A white wire was soldered to the anode for the white LED and a red lead for the red LED.

All the wires and resistors were then shrouded in heat-shrink sleeving (again from Maplin) to prevent short circuits (Note: once slipped on to the leads, the heatshrink was gently heated with the flame from a lighter to shrink it).

The two front lights were then wired in and the the wires fed through to the van interior using the holes in the base which had been drilled previously.

The LEDs were fed through the front panel ..........

..... and then the lamps (which had by now been painted with black acrylics) were glued on with epoxy. The radiator (now painted with Plastikote brass) was also glued on with epoxy.

The rear lamp was positioned over the rear LED and the exhaust pipe glued on.

The roof, solebars, axle boxes and wheels were painted black and the control panel (now painted brown) was superglued into the cab area to cover the wiring for the lights, and a driver glued in place at the controls. Brandbright brass door handles were added to the sliding doors and the buffers screwed on to the buffer beams after having been painted red and black (with some of the paint removed to allow the silver whitemetal to show through indicating wear).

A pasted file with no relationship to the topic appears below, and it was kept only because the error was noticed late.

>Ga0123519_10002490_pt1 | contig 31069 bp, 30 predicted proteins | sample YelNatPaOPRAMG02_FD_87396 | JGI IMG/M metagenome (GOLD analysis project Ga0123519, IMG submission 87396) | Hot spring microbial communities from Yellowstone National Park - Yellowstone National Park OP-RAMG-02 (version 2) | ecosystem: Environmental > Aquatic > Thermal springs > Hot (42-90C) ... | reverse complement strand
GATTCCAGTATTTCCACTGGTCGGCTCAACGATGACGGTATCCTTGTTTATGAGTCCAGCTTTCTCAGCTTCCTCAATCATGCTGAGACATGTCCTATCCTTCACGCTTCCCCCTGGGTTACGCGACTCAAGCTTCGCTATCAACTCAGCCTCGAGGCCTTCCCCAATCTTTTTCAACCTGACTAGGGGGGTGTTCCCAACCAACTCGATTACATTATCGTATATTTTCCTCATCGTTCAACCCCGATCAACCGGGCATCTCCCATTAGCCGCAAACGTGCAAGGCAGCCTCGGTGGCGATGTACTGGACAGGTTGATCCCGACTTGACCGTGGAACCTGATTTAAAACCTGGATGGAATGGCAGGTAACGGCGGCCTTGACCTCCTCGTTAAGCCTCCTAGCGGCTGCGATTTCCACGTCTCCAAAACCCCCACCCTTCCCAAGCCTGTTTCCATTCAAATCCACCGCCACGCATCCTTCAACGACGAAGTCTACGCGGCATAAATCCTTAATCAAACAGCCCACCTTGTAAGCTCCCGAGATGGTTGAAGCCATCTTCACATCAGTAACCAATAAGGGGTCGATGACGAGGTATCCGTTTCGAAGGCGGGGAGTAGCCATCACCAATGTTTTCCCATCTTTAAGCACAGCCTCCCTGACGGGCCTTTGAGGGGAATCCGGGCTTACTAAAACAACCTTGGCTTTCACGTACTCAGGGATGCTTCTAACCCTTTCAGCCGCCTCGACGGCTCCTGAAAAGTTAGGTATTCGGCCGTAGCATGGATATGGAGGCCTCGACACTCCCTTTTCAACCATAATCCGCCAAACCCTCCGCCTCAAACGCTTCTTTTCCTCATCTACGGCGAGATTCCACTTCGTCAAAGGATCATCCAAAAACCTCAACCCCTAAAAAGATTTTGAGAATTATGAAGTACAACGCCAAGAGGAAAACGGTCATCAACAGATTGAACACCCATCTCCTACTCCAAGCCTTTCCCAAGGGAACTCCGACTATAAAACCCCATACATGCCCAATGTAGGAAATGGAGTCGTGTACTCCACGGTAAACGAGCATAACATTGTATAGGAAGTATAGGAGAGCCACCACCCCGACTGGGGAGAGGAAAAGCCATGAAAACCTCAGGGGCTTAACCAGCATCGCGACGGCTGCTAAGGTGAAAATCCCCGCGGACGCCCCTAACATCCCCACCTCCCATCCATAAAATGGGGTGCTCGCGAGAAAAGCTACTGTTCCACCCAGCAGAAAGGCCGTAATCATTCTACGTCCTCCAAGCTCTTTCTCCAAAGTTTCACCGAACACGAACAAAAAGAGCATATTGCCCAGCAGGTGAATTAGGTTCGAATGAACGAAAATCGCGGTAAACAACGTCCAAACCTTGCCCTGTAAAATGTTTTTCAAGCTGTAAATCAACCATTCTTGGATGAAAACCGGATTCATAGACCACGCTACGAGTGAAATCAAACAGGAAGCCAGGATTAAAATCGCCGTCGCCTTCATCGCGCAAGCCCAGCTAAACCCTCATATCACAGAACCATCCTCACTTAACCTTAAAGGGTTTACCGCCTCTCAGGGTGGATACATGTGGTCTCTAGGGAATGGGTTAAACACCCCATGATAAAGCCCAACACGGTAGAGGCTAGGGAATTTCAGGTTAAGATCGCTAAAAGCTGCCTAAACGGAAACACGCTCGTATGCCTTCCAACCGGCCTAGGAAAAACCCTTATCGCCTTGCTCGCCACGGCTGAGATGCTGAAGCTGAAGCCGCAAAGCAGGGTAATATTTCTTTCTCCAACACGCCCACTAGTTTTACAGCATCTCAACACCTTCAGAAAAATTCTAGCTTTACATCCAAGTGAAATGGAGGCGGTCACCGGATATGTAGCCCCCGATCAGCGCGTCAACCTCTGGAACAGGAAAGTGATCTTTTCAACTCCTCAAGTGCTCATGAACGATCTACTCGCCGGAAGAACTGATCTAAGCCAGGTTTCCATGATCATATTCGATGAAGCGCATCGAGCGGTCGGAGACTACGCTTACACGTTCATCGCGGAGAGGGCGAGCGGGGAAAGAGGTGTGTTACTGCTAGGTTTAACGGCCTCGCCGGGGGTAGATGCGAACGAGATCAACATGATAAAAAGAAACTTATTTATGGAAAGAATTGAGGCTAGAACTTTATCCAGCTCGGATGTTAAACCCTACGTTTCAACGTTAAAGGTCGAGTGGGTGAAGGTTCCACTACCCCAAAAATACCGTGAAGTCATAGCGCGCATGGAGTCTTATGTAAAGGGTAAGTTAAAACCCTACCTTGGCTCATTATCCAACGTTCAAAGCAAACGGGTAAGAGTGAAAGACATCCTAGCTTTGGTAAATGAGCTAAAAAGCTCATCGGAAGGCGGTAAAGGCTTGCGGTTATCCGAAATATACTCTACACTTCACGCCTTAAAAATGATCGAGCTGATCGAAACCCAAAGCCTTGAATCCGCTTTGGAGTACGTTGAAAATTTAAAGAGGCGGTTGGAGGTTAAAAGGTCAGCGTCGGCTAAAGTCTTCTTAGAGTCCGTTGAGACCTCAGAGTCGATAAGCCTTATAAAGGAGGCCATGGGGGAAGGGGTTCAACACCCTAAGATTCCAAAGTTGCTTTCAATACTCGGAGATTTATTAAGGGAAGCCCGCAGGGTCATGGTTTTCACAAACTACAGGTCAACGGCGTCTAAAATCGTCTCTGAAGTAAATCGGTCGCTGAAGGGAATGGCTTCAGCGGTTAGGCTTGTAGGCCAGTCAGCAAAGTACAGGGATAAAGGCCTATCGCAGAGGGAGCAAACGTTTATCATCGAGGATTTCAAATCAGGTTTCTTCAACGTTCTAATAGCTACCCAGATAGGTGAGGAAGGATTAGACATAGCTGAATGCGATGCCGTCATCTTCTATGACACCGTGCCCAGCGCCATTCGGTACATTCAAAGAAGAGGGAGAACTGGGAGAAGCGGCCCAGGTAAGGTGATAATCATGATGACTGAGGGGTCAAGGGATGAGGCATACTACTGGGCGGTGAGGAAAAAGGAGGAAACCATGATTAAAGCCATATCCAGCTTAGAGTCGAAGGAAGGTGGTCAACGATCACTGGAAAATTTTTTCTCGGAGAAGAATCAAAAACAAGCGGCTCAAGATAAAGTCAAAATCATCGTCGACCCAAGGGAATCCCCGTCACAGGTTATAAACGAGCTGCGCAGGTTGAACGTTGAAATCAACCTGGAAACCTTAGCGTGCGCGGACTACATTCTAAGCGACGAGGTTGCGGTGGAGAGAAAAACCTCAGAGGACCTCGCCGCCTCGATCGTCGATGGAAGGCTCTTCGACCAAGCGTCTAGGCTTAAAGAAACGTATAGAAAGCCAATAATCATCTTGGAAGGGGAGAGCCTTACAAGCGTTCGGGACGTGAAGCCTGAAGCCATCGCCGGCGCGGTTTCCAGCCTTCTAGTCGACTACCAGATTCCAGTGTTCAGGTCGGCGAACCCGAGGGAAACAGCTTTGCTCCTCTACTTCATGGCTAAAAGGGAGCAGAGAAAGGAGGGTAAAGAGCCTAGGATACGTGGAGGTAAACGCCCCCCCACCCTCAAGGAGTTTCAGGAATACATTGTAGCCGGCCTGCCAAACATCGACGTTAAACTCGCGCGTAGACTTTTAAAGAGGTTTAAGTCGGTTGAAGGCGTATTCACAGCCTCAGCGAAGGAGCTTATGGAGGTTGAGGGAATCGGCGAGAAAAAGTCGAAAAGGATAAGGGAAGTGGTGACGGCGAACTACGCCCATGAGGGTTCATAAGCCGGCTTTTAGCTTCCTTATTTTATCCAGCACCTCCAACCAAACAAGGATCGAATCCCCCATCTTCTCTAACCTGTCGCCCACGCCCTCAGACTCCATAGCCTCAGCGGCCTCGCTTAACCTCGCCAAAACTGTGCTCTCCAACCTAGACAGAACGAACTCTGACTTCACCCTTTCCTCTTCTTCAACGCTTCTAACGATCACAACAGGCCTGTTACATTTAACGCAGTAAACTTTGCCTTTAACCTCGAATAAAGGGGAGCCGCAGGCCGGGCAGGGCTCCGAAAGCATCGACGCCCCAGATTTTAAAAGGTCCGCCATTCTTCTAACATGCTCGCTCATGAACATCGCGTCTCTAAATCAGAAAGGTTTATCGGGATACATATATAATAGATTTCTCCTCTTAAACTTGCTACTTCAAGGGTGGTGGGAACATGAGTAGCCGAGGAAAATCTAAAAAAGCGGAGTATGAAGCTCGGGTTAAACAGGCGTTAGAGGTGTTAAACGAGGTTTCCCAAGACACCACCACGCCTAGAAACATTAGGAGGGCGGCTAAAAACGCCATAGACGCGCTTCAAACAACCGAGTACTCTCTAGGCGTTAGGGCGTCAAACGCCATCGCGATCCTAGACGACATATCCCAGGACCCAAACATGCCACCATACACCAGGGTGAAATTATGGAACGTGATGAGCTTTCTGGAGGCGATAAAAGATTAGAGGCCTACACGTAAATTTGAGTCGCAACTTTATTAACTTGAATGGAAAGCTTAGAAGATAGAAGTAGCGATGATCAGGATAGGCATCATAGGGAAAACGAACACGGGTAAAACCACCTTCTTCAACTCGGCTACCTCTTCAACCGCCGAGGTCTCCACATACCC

The railcar was then tested........

........ a few times.

...... until I felt satisfied it was operating successfully.

At some point, I will weather the railcar and apply some transfers to indicated that she is part of the Permanent Way roster. I also intend to add a small flat wagon on which will be some toolboxes and general paraphernalia as might be used by track gang (now completed - see How I constructed a small PW wagon). For now, she is happy to potter around the railway when I feel the need to have something running at short notice (eg see A Day in the Life of Peckforton Station).